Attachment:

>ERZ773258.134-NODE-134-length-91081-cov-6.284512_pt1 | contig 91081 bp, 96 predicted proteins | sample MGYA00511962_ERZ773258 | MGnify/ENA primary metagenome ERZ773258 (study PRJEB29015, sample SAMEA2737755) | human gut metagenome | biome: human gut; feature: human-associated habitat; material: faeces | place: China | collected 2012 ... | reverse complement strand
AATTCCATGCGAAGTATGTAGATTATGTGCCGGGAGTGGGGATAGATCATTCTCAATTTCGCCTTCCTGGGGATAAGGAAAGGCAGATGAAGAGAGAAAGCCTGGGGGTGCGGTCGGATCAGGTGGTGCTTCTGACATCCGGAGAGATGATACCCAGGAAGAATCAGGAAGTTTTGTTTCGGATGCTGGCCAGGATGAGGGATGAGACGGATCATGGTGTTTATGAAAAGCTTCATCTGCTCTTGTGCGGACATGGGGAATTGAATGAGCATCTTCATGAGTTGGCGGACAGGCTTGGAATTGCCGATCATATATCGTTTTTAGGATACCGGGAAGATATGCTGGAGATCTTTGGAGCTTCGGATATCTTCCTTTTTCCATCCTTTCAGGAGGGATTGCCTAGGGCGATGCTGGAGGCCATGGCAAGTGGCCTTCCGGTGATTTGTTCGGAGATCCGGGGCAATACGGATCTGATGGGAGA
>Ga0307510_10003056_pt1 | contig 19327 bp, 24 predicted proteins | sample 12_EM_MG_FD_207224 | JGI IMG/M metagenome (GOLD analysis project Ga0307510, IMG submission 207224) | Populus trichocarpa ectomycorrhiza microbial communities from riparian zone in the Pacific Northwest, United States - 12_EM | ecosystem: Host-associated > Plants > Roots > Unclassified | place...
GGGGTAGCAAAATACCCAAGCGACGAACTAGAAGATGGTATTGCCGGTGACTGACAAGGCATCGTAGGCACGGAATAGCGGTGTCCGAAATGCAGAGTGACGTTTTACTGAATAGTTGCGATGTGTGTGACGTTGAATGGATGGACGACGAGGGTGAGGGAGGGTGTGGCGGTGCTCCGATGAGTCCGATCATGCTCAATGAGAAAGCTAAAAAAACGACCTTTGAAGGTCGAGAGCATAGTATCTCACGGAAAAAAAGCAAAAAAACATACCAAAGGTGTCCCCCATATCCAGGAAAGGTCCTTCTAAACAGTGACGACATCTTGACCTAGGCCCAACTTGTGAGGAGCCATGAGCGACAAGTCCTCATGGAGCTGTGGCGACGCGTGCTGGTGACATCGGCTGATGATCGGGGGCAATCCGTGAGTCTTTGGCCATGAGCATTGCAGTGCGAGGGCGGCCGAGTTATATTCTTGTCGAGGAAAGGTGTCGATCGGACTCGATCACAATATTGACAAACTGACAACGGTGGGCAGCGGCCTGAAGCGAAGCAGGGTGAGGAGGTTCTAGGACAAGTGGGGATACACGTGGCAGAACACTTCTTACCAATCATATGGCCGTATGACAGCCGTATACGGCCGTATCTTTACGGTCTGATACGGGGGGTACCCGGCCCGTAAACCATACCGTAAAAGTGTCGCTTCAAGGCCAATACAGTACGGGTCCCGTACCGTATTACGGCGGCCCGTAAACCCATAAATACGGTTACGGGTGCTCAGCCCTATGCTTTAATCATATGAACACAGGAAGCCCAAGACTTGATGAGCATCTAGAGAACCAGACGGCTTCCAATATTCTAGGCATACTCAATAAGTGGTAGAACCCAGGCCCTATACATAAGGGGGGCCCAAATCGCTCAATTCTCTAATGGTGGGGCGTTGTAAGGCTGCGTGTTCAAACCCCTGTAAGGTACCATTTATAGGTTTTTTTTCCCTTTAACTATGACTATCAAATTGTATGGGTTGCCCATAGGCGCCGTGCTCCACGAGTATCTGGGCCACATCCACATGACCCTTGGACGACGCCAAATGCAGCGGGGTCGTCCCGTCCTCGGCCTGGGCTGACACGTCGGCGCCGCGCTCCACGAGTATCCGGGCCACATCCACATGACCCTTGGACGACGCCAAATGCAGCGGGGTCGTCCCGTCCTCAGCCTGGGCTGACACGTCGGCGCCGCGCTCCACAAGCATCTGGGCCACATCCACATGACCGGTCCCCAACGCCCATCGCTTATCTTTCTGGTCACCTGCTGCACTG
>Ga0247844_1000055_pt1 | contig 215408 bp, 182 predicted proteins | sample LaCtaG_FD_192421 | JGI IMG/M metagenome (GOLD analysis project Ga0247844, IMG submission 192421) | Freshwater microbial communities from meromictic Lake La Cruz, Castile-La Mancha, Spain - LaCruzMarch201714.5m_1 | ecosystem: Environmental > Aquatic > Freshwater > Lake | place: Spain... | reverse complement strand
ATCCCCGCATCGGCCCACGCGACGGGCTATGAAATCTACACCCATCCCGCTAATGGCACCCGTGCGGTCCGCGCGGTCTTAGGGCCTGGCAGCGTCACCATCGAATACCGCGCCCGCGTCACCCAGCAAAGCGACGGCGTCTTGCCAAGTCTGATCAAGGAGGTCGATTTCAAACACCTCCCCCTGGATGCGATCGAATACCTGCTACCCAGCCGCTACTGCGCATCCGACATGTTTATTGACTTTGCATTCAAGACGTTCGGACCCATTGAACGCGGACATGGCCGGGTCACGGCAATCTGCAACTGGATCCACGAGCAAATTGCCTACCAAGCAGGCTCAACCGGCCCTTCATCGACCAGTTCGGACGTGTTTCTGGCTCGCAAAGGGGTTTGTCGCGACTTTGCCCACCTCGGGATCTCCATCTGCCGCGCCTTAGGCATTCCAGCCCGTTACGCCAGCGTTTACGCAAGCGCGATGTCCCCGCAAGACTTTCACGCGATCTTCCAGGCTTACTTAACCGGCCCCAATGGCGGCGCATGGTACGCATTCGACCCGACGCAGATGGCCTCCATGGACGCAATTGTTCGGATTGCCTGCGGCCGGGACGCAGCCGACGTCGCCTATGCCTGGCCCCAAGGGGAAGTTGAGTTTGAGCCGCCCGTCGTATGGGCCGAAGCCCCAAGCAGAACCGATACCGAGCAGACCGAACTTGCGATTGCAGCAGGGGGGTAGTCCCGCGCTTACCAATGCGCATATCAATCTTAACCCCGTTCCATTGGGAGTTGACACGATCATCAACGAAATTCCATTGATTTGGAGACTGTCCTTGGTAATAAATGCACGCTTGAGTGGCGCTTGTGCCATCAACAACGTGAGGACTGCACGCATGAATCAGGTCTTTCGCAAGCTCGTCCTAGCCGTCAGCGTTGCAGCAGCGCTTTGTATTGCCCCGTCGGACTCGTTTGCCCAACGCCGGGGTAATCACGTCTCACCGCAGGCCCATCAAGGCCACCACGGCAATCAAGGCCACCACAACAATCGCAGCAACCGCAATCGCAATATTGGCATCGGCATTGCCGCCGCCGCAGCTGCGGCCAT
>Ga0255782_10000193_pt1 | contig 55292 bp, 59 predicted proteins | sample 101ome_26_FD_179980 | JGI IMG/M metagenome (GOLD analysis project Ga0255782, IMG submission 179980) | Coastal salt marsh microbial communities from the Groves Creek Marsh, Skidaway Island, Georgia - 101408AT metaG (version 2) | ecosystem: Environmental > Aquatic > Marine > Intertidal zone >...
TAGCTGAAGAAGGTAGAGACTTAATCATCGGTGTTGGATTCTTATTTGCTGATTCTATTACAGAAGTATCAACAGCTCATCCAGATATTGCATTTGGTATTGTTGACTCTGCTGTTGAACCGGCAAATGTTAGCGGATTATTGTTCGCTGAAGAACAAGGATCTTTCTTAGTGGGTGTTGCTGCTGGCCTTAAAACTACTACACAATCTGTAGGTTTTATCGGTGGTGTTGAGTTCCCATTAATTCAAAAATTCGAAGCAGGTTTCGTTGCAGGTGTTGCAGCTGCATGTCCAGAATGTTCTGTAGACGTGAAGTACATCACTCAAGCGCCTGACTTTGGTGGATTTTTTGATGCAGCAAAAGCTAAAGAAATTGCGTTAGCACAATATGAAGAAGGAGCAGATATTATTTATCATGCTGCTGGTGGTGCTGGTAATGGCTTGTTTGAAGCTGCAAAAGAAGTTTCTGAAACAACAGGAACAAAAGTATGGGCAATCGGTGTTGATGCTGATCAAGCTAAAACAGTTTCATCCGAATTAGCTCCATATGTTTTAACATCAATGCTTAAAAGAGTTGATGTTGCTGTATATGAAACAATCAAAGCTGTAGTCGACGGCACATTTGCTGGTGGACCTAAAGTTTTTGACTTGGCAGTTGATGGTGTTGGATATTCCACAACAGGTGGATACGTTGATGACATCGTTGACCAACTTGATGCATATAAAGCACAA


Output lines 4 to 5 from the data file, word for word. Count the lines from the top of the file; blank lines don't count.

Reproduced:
GGGGTAGCAAAATACCCAAGCGACGAACTAGAAGATGGTATTGCCGGTGACTGACAAGGCATCGTAGGCACGGAATAGCGGTGTCCGAAATGCAGAGTGACGTTTTACTGAATAGTTGCGATGTGTGTGACGTTGAATGGATGGACGACGAGGGTGAGGGAGGGTGTGGCGGTGCTCCGATGAGTCCGATCATGCTCAATGAGAAAGCTAAAAAAACGACCTTTGAAGGTCGAGAGCATAGTATCTCACGGAAAAAAAGCAAAAAAACATACCAAAGGTGTCCCCCATATCCAGGAAAGGTCCTTCTAAACAGTGACGACATCTTGACCTAGGCCCAACTTGTGAGGAGCCATGAGCGACAAGTCCTCATGGAGCTGTGGCGACGCGTGCTGGTGACATCGGCTGATGATCGGGGGCAATCCGTGAGTCTTTGGCCATGAGCATTGCAGTGCGAGGGCGGCCGAGTTATATTCTTGTCGAGGAAAGGTGTCGATCGGACTCGATCACAATATTGACAAACTGACAACGGTGGGCAGCGGCCTGAAGCGAAGCAGGGTGAGGAGGTTCTAGGACAAGTGGGGATACACGTGGCAGAACACTTCTTACCAATCATATGGCCGTATGACAGCCGTATACGGCCGTATCTTTACGGTCTGATACGGGGGGTACCCGGCCCGTAAACCATACCGTAAAAGTGTCGCTTCAAGGCCAATACAGTACGGGTCCCGTACCGTATTACGGCGGCCCGTAAACCCATAAATACGGTTACGGGTGCTCAGCCCTATGCTTTAATCATATGAACACAGGAAGCCCAAGACTTGATGAGCATCTAGAGAACCAGACGGCTTCCAATATTCTAGGCATACTCAATAAGTGGTAGAACCCAGGCCCTATACATAAGGGGGGCCCAAATCGCTCAATTCTCTAATGGTGGGGCGTTGTAAGGCTGCGTGTTCAAACCCCTGTAAGGTACCATTTATAGGTTTTTTTTCCCTTTAACTATGACTATCAAATTGTATGGGTTGCCCATAGGCGCCGTGCTCCACGAGTATCTGGGCCACATCCACATGACCCTTGGACGACGCCAAATGCAGCGGGGTCGTCCCGTCCTCGGCCTGGGCTGACACGTCGGCGCCGCGCTCCACGAGTATCCGGGCCACATCCACATGACCCTTGGACGACGCCAAATGCAGCGGGGTCGTCCCGTCCTCAGCCTGGGCTGACACGTCGGCGCCGCGCTCCACAAGCATCTGGGCCACATCCACATGACCGGTCCCCAACGCCCATCGCTTATCTTTCTGGTCACCTGCTGCACTG
>Ga0247844_1000055_pt1 | contig 215408 bp, 182 predicted proteins | sample LaCtaG_FD_192421 | JGI IMG/M metagenome (GOLD analysis project Ga0247844, IMG submission 192421) | Freshwater microbial communities from meromictic Lake La Cruz, Castile-La Mancha, Spain - LaCruzMarch201714.5m_1 | ecosystem: Environmental > Aquatic > Freshwater > Lake | place: Spain... | reverse complement strand